Charles Caleb Colton

Charles Caleb
Colton
1780
1832

English Writer, Clergyman and Collector

Author Quotes

In religion as in politics it so happens that we have less charity for those who believe half our creed, than for those who deny the whole of it.

Injuries accompanied with insults are never forgiven; all men, on these occasions, are good haters and layout their revenge at compound interest.

It is a curious paradox that precisely in proportion to our own intellectual weakness will be our credulity, to those mysterious powers assumed by others.

It is more easy to forgive the weak who have injured us, than the powerful whom we have injured. The conduct will be continued by our fears which commenced in our resentment.

It is much easier to ruin a man of principle than a man of none, for he may be ruined through his scruples. Knavery is supple and can bend; but honesty is firm and upright, and yields not.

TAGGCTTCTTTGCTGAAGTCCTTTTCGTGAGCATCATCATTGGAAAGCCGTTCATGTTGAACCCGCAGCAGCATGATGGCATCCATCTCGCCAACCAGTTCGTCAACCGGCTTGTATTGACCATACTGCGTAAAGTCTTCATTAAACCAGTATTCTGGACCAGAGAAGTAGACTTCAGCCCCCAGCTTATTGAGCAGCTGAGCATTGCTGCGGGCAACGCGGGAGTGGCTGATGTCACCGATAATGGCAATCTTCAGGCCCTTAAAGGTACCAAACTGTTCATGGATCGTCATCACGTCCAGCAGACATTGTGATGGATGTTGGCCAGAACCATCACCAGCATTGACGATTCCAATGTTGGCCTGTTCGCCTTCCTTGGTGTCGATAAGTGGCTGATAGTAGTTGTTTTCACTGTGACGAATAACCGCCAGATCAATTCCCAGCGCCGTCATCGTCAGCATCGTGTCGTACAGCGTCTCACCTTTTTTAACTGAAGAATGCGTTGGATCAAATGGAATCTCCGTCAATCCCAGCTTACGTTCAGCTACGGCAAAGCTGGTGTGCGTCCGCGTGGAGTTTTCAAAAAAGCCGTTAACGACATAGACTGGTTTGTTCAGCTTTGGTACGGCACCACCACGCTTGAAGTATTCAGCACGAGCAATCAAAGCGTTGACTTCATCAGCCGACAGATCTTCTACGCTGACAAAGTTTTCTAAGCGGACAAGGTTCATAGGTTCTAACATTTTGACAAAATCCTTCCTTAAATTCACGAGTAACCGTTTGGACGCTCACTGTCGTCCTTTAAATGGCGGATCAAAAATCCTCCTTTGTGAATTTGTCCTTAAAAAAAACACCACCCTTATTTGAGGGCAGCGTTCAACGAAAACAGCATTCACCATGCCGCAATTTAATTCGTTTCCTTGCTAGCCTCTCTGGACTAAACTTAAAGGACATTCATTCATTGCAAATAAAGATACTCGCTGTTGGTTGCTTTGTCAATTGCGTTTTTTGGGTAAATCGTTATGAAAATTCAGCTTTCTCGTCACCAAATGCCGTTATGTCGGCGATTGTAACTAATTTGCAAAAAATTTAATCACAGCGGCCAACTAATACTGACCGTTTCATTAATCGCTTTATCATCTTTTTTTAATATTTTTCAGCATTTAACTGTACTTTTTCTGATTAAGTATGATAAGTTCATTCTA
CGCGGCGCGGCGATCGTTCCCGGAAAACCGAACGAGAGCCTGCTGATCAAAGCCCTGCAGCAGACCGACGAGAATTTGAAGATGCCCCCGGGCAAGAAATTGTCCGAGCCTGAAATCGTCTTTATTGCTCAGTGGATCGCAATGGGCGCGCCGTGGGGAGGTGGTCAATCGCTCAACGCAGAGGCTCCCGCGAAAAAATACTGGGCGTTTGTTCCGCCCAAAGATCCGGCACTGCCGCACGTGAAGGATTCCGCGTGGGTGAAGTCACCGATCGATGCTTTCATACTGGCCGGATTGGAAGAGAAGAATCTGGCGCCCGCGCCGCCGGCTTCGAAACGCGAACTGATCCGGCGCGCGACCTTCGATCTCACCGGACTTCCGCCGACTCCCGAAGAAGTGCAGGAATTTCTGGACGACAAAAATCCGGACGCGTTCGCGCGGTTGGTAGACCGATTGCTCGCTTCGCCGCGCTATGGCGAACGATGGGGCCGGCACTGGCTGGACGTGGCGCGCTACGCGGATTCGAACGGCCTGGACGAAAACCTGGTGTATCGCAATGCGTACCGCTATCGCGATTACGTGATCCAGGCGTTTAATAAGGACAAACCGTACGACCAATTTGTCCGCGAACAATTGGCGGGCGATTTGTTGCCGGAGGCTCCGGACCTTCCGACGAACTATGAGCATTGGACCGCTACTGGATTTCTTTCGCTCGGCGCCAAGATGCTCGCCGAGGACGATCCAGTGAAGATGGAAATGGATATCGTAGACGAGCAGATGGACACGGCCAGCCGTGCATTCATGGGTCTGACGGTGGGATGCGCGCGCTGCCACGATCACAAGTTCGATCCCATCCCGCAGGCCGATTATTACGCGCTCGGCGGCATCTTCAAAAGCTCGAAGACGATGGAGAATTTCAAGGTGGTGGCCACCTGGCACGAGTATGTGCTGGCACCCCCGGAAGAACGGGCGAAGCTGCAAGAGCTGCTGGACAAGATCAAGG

It is not so difficult a task to plant new truths as to root out old errors; for there is this paradox in men - they run after that which is new, but are prejudiced in favor of that which is old.

It is with diseases of the mind as with those of the body; we are half dead before we understand our disorders, and half cured when we do.

Author Picture
First Name
Charles Caleb
Last Name
Colton
Birth Date
1780
Death Date
1832
Bio

English Writer, Clergyman and Collector